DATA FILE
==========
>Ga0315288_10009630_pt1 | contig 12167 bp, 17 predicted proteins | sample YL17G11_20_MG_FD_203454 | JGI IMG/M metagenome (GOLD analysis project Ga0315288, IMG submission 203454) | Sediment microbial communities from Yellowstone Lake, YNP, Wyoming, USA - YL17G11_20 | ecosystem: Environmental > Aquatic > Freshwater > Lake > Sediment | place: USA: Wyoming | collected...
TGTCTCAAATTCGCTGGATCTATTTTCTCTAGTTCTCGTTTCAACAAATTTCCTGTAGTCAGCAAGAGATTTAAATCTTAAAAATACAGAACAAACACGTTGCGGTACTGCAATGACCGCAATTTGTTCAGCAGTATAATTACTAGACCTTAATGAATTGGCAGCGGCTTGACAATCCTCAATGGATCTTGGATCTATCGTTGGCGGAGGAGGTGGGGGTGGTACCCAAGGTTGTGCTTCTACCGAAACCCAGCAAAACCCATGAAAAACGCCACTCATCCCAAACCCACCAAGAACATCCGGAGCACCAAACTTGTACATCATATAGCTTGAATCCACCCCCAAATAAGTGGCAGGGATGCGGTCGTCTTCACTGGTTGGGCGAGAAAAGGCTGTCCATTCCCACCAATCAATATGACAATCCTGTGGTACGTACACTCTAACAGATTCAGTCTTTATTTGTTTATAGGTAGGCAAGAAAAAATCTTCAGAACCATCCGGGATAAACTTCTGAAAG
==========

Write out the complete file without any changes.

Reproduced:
>Ga0315288_10009630_pt1 | contig 12167 bp, 17 predicted proteins | sample YL17G11_20_MG_FD_203454 | JGI IMG/M metagenome (GOLD analysis project Ga0315288, IMG submission 203454) | Sediment microbial communities from Yellowstone Lake, YNP, Wyoming, USA - YL17G11_20 | ecosystem: Environmental > Aquatic > Freshwater > Lake > Sediment | place: USA: Wyoming | collected...
TGTCTCAAATTCGCTGGATCTATTTTCTCTAGTTCTCGTTTCAACAAATTTCCTGTAGTCAGCAAGAGATTTAAATCTTAAAAATACAGAACAAACACGTTGCGGTACTGCAATGACCGCAATTTGTTCAGCAGTATAATTACTAGACCTTAATGAATTGGCAGCGGCTTGACAATCCTCAATGGATCTTGGATCTATCGTTGGCGGAGGAGGTGGGGGTGGTACCCAAGGTTGTGCTTCTACCGAAACCCAGCAAAACCCATGAAAAACGCCACTCATCCCAAACCCACCAAGAACATCCGGAGCACCAAACTTGTACATCATATAGCTTGAATCCACCCCCAAATAAGTGGCAGGGATGCGGTCGTCTTCACTGGTTGGGCGAGAAAAGGCTGTCCATTCCCACCAATCAATATGACAATCCTGTGGTACGTACACTCTAACAGATTCAGTCTTTATTTGTTTATAGGTAGGCAAGAAAAAATCTTCAGAACCATCCGGGATAAACTTCTGAAAG